Court Finds Employee’s Discharge For Vulgar Comment Unlawful Due To Failure To Enforce Harassment Policy
August 10, 2022
The U.S. Court of Appeals for the District of Columbia Circuit recently agreed with the National Labor Relations Board (NLRB) that an employer violated the National Labor Relations Act (NLRA) when it discharged an employee for writing “whore board” on an overtime sign-up sheet. The court found that the employee was engaged in conduct protected by the NLRA because he was protesting a change to overtime procedures.
The employer argued that it discharged the employee for violating its policy against harassment in the workplace – not for protesting the overtime procedures. The employer explained that it had recently incurred a $1 million verdict for maintaining a hostile work environment in relation to comments made by its CEO on a bulletin board that were derogatory toward women. As such, it viewed the employee’s defacement of the overtime sign-up – labeling anyone who signed up for overtime a “whore” – to be a serious violation of its anti-harassment policy, warranting discharge.
The court rejected this argument, finding that the employer regularly tolerated profane, vulgar and even harassing language in the workplace, including the use of the term “whore board.” The court explained that the employer’s “failure to [consistently] enforce its code of conduct or anti-harassment policy dooms its assertion that it would have fired [the employee] for use of the phrase or for an offensive writing” without regard to his protected activity. While the employer can implement new behavioral standards in the workplace, it must be able to prove that such standards are being consistently enforced on a regular basis.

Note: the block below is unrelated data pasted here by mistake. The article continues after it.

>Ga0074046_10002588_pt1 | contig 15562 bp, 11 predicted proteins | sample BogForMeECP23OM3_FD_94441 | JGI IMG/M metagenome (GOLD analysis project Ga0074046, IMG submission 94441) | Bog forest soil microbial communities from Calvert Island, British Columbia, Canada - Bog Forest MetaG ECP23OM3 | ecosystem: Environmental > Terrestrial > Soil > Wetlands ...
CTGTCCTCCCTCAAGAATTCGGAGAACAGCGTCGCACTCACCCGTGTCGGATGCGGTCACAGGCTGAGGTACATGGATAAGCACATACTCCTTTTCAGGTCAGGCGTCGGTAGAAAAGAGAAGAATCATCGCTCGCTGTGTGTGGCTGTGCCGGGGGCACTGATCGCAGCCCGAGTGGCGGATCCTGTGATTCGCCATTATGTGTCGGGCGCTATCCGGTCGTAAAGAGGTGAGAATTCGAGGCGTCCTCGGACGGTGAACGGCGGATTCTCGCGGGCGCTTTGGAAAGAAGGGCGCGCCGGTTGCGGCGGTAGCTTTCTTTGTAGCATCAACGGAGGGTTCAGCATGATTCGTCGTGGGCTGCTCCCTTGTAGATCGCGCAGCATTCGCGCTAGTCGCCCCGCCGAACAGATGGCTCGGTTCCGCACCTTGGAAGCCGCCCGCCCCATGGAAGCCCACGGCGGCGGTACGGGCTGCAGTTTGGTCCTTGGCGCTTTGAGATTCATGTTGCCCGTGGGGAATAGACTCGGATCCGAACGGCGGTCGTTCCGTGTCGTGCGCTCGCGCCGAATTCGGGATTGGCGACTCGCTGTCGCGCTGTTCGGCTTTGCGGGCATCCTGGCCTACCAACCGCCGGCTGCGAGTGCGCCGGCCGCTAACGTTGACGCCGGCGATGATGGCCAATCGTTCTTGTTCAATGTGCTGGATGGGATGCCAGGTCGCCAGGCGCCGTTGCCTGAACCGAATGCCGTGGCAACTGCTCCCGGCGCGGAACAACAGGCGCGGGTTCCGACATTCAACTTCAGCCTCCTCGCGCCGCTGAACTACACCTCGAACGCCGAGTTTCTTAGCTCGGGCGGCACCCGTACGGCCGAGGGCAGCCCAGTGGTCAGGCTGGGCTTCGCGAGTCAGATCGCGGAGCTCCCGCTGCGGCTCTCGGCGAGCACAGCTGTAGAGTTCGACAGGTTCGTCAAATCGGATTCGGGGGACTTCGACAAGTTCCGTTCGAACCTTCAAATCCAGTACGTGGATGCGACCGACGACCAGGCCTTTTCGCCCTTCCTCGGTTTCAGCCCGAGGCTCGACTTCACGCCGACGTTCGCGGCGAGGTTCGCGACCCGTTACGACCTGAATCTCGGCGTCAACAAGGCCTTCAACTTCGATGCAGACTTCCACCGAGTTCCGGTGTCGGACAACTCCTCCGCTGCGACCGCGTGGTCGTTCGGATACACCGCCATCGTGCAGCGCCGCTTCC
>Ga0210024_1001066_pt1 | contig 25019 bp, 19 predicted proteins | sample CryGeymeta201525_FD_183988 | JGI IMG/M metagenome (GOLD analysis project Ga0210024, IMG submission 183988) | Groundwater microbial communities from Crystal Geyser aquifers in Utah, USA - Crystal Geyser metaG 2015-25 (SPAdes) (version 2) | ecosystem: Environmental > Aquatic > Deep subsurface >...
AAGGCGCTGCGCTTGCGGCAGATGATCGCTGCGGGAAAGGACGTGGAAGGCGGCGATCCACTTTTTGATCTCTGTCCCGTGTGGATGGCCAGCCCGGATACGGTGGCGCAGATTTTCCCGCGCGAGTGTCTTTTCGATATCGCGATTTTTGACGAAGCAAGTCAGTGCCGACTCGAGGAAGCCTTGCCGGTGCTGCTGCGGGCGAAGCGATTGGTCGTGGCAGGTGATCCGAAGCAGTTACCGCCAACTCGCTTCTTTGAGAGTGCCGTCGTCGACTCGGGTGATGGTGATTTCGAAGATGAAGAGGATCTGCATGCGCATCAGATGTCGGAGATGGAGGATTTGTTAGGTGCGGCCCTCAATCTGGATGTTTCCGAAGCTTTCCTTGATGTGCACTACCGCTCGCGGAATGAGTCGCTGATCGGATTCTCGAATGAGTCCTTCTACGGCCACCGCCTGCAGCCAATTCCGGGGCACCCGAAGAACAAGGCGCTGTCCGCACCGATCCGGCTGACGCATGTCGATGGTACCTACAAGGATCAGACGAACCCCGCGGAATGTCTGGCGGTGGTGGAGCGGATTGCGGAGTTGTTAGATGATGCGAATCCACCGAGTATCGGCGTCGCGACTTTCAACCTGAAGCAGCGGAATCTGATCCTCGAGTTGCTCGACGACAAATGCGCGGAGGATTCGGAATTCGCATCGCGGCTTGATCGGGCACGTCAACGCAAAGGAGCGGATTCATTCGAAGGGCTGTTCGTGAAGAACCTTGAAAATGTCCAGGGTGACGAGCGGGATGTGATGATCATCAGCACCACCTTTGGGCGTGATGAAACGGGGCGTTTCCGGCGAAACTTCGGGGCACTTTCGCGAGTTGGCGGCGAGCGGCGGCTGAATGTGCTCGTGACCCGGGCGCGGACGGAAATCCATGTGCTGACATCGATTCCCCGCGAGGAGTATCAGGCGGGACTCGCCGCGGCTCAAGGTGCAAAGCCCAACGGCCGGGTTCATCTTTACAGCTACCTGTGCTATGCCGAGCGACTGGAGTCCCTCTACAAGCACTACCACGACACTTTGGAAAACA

This case is a good example of the difficult burden employers face when defending their discipline and discharge decisions. Administrative agencies, like the NLRB and the EEOC, are very likely to view an employer’s decision to discharge or discipline an employee engaged in some type of protected conduct as unlawful without regard to the employer’s good faith attempts to enforce legitimate workplace policies. Employers cannot always rely on the courts to set things right, as the dissenting judge in this case noted, “I see unfairness in this record, but it is not on the part of the employer.” Instead, employers who want to rely on their workplace conduct policies in defending discharge and discipline decisions need to be vigilant in ensuring that those policies are consistently and regularly enforced.
If you have questions about this case or need assistance with a discipline or discharge decision, please contact a KZA attorney.
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